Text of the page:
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phytoplankton ?


august213

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I'm pretty sure that the phytoplankton are dead, but the bottle says to keep it from touching the water to prevent the phytoplankton from decomposing. This is just my thought, and i have not done much research on it.

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Yeah, that stuff is dead. Most lfs will lie to you in order to get you to buy something, best thing to do is avoid those and reward the honest ones with your business...

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Florida Aqua Farms sends it out in little petri dishes ready to grow, they also sell everything you need to aquaculture phyto and rotifers. Just be warned it will continue to bloom in most tanks. Or atleast all mine

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The easiest way is to find local breeders or colleges growing them and get it from them. You can order cultures online, just google "live phyto cultures" or something of that nature.

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You're probably much better off going with a live culture from a lab or supply house than with say live dt's phyto or something along those lines that's relatively diluted and possibly contaminated already.

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There's a reputable supplier on eBay with which I've had success. I've only cultured nannochloropsis thus far. Some of the eBay vendors offer a mix of 6 species that range in size from 2 microns to 400 microns. This would do well in being a more complete suspension feeding for various filter feeding organisms and planktivorous fish alike. When you purchase a starter culture, you also need a fertilizer (a sterile, "lab-quality" fertilizer should pop up in the search). Just remember, live phyto supplementation is more beneficial for pod and other microfauna population than filter-feeding invertebrates. Most organisms in home aquaria have been acclimated to secure almost all energy from zooxanthellae starch metabolism.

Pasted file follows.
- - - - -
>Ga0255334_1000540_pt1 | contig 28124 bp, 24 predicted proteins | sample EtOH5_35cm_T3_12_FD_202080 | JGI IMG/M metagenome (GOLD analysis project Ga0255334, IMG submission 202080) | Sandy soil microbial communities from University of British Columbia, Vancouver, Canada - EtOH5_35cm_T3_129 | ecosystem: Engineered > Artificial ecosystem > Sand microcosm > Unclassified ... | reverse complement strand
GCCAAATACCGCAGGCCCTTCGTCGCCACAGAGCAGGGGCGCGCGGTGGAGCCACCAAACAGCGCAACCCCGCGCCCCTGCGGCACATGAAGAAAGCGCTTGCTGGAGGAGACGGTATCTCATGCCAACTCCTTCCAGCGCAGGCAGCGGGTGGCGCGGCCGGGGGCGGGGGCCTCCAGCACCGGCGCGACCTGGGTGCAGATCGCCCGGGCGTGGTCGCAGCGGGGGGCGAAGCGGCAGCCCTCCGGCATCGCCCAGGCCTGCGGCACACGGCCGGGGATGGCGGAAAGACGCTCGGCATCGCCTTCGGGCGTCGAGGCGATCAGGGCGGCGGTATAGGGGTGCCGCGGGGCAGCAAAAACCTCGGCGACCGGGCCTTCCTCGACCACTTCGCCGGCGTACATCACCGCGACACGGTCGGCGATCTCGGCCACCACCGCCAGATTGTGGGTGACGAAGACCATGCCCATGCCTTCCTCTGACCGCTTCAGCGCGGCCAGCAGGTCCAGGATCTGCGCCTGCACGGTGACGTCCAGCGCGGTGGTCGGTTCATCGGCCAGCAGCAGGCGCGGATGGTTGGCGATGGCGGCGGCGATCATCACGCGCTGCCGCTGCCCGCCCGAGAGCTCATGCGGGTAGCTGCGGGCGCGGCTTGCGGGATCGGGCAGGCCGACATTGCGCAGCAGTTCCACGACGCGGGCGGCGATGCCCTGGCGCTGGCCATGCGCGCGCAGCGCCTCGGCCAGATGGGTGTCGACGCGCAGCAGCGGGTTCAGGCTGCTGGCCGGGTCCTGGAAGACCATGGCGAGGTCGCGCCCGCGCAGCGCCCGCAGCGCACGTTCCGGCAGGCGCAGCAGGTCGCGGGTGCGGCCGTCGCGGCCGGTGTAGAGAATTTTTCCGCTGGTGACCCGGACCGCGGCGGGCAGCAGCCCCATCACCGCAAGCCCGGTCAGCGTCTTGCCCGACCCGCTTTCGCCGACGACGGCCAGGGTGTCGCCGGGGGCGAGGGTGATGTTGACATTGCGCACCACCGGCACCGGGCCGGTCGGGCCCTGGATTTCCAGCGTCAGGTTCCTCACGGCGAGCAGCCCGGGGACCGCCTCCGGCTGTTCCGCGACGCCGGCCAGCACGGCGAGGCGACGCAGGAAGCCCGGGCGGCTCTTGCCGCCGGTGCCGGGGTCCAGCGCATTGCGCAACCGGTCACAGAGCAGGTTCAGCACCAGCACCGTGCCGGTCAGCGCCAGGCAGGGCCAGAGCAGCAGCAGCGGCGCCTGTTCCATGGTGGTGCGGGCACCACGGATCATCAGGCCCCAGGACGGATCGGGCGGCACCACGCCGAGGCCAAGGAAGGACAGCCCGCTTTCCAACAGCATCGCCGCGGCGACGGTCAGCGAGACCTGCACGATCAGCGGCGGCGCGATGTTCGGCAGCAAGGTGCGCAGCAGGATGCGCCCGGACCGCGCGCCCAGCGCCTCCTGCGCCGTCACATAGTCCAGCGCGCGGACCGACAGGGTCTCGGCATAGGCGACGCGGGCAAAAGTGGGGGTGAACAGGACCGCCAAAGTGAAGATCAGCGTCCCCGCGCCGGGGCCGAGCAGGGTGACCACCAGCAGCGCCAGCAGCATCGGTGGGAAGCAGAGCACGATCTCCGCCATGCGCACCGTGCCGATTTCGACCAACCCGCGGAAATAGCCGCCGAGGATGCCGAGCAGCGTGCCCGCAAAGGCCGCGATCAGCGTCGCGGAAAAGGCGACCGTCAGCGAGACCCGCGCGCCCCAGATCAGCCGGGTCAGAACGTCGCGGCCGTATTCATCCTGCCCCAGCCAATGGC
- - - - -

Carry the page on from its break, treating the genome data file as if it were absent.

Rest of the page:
A starter culture, saltwater mixed to 1.019 SG, sterile fertilizer, shop light with a 6500K CF bulb, small air pump, and some airline tubing should get you headed in the right direction. Make sure to harvest your phyto often as too high a concentration can starve some of the organisms of photosynthetic light. This can make your entire culture crash. You can store harvested cultures in the fridge, just make sure to give it a good turn every day for agitation. This stored culture should last at least a week. Feed moderate amounts no more than 3 times per week depending on your bioload. Turn off your skimmer for an hour after feeding to allow the phyto to stay in the water column. If you notice a phytoplankton bloom, cut the feeding amount in half or switch to twice a week. I like to feed at night as I feel polyp extension on my SPS allows for more capture and feeding although I've yet to find research supporting this theory.

 

If this sounds daunting, I've noticed a good feeding reponse from Coral Frenzy, a freeze-spray dried mix of various filter foods. Hope that helps!

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  • 4 weeks later...

DT is not contamined or diluted by any mean, it's just that it contains too many type of phyto that will compete with each other. Some people have had sucess with it although eventualy one type of phyto will take over and that's what you'll end up with so the variety is less but it still can work but has more risk of crashing.

 

I would go with the farm that sell the phyto pellets.

 

You're probably much better off going with a live culture from a lab or supply house than with say live dt's phyto or something along those lines that's relatively diluted and possibly contaminated already.
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